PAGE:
Italo Modern: Post-War Architectural Gems in Italy

After returning from their Le Corbusier ‘pilgrimage’ in France in 2004, the Feiersinger brothers – Werner, sculptor and photographer, and Martin, architect – came across the austere but magnificent church of Mater Misericordiae. Located near Milan and designed by Angelo Mangiarotti and Bruno Morassutti, in Baranzate in 1956, the church has in the recent years been restored to its original artistic value.

Facing the minimalist white cube of the church, framed with embroidery on the top of the concrete structure, appeared as a real shock to the Feiersingers: it was an utter counterpoint to Le Corbusier’s plastic exuberance as well as an unexpected discovery and the origin of a their research. One brother concerned with the sculptural qualities of the buildings, the other of the spatiality and landscape integration, they systematically began to travel through a considerable part of Italy, in the heart of the country’s post-war reconstruction heritage.

They chose to follow the path of the American Kidder Smith who, in 1955, stunned the world with a guide book, Italy Builds, which showed a defeated country emerging from war, miraculously blooming into a multitude of architectures that anticipated the future rather than nostalgically regretting the past. More than a half century later, the Feiersingers came out with a very striking portrait of the Italian miracle – a demonstration of creativity bordering with anarchy, not attributable to current patterns of international architectural historiography. Their account showed an Italy of separate but interconnected ‘talents’: the exaltation of a series of ‘differences’, constructed with a passion for experimentation that is now hard to beat.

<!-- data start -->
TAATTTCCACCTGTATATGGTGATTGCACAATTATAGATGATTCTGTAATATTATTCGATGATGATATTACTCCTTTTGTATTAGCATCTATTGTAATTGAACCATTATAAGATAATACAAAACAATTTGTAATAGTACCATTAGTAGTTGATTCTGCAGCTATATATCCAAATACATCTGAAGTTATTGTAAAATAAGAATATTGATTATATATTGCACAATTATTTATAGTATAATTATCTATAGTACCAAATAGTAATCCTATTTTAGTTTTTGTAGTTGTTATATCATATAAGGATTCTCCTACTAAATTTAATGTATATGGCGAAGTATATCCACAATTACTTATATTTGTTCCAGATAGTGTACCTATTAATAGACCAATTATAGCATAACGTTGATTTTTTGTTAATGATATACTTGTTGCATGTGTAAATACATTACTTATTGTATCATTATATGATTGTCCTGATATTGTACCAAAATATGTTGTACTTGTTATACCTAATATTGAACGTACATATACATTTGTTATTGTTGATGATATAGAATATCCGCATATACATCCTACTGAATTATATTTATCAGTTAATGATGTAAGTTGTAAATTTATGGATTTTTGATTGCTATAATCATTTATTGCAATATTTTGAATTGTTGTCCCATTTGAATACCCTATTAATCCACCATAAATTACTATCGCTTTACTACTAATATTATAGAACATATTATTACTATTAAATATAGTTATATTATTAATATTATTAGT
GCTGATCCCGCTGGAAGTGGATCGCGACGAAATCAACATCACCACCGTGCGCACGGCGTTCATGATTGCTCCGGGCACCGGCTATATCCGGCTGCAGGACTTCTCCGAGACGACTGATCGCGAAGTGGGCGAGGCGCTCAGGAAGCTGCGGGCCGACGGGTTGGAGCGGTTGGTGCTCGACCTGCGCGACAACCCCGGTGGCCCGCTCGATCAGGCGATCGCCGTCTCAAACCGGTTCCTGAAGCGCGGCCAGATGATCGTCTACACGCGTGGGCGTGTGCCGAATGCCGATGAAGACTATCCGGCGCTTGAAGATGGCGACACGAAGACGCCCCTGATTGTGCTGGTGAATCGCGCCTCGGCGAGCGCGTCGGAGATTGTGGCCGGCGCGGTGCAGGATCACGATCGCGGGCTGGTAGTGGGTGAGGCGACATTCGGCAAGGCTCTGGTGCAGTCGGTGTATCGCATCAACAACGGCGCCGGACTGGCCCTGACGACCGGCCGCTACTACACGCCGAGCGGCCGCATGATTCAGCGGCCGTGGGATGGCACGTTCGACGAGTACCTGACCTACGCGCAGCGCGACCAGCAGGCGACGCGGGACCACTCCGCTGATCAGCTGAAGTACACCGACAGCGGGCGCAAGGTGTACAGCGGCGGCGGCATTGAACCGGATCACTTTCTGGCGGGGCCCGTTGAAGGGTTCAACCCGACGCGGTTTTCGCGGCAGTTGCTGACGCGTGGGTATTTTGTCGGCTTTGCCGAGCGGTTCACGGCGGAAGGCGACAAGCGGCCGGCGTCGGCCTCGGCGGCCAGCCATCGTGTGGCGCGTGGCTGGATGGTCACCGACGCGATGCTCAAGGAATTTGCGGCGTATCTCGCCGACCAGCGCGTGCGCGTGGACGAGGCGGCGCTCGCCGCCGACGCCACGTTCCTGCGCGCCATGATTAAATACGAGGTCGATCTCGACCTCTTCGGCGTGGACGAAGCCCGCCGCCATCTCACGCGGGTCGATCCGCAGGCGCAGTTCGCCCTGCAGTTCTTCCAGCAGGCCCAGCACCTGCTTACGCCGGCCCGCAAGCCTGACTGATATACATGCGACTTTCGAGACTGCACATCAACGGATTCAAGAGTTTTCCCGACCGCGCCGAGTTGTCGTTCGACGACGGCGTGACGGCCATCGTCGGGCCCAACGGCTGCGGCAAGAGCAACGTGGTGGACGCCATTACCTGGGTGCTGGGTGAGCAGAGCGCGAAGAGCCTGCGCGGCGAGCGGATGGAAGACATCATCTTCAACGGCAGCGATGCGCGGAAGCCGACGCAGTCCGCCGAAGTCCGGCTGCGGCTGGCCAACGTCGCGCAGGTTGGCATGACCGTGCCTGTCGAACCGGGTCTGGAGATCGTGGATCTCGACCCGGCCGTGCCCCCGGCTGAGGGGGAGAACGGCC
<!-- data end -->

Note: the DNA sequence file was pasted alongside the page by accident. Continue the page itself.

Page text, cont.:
The Feiersinger brothers’ ‘guide’ includes masterpieces – condos in Milan by Magistretti and Caccia Dominioni, the expressionistic vortices of Michelucci, the terse, almost rough, functional elegance of the factories by Gino Valle, the icy obsession of Rossi and Aymonino in Gallaratese – but also a myriad of uncrowded if not unknown ‘goodies’. The houses in ‘cubes’ in Gambirasio near Bergamo, for example, or Pizzigoni’s structural geometry; abstract expressionism of Henry Castiglioni and organic and almost zoomorphic work by Vittorio Giorgini (with a holiday house in Baratti comparable to the American master Bruce Goff); the ease of a master Gio Ponti, who designed the ‘house under the leaf’ in the province of Malo in Veneto, brilliantly liberated from the 60s internationalism. Italo Modern – with Werner Feiersinger’s unusual and beautiful photographs – is a little gem, but also a visionary essay on invisible monuments of the Twentieth century. The result of a meticulous obsession and fascination au pair with academically based research, this book reminds us that we should not forget our responsibility and commitment in continuing to explore.

Giulio Ghirardi 
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